Their “strict liability” is evoked! Producers are required to maintain firebreaks and areas that isolate and protect these sites. If domestic animals – even if they belong to a neighbor – graze in the area, the producer can also be fined. They are obliged, among other measures, to maintain fences, install drinking fountains for the cattle far from natural bodies of water. Stealing wood and other products are also imputed to producers. They are required to keep an eye out on the areas and to assign personnel to do so. In some places, even armed surveillance is re­quired. Some form of compensation ought to be considered. How much taxpayers’ money does the Government spend per hectare to maintain vegetation in protected areas? Some of these resources should be earmarked for the same tasks carried out by agriculturists, rather than burdening them with even more with fines.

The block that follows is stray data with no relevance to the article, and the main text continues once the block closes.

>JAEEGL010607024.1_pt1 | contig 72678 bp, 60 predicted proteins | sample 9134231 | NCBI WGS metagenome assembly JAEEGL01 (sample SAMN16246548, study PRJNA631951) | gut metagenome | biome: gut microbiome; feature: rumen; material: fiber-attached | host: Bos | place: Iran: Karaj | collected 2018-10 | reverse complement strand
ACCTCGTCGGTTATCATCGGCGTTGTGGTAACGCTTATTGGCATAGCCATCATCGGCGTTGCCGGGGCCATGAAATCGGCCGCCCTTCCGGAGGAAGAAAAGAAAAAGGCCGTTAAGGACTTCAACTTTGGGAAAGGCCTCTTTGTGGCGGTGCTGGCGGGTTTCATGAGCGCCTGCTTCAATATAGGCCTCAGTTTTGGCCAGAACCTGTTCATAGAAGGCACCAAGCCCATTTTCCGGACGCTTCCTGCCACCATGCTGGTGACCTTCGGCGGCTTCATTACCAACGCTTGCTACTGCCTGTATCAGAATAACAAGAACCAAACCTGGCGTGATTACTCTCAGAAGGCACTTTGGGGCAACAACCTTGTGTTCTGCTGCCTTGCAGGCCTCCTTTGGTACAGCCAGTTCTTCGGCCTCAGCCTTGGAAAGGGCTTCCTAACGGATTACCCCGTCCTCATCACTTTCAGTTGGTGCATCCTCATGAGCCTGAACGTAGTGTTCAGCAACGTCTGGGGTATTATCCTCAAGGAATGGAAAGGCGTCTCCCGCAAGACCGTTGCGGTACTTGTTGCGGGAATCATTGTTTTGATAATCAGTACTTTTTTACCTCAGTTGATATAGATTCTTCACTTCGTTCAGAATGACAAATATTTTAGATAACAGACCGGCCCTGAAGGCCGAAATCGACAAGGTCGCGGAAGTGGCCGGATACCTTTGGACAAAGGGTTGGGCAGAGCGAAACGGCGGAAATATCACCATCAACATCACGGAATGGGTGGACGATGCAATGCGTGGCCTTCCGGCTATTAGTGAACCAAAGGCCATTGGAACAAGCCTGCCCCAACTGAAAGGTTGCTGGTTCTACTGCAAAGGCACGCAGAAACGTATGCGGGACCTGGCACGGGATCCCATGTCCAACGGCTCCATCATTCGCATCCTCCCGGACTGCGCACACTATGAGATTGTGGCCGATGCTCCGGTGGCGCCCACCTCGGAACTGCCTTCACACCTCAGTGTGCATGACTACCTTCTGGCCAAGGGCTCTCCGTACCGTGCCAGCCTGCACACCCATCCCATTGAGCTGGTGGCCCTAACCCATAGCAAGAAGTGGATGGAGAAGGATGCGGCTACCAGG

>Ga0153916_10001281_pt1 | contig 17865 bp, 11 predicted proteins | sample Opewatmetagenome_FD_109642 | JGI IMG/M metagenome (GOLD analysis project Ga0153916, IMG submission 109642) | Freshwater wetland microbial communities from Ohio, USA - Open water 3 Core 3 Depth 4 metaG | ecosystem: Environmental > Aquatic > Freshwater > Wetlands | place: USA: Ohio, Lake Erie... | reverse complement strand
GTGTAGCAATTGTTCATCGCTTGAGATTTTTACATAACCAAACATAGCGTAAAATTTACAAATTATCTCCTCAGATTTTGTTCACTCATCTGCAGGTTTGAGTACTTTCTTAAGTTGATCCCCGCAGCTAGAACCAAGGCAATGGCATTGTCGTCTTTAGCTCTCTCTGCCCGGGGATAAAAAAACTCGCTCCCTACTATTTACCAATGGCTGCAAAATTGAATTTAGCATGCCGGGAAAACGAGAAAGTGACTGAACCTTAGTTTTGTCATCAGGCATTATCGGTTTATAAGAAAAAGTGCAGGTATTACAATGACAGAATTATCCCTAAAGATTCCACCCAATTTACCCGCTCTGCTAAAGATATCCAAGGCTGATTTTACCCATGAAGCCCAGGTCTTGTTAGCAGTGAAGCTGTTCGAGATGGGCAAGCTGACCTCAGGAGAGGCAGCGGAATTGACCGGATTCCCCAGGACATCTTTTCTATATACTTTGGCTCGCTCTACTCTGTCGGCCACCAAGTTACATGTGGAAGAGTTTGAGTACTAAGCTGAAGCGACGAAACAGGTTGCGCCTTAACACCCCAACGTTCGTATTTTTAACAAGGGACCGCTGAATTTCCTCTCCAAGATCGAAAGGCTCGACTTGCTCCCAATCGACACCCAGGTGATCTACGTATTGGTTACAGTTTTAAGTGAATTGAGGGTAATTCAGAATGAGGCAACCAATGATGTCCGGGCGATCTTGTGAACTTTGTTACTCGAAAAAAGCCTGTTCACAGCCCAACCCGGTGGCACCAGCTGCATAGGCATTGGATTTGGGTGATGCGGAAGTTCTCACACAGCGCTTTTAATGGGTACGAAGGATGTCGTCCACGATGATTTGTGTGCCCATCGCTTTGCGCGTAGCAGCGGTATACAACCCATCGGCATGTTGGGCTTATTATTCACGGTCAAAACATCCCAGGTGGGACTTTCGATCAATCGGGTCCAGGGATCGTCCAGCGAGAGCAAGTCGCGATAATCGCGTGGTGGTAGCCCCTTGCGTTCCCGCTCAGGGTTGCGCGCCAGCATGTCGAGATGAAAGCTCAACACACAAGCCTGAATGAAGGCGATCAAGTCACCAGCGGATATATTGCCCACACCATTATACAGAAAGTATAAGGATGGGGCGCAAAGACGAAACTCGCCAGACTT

How will these areas for the preservation of native vegetation and biodiversity in rural properties, covering almost 177 million hectares, fully fulfill their role in rural sustainability? It is not enough to aban­don them to disuse. They must be managed appropriately and with sufficient financial resources.

At the outset, the priorities would be to make management technologies available and to guarantee means (legal and financial) for producers to appropriately manage this enormous heritage destined for the preservation of native vegetation and biodiversity for the common good. In the future, forms for the sustainable use of these territorial units will have to be promoted and authorized in the context of the different biomes.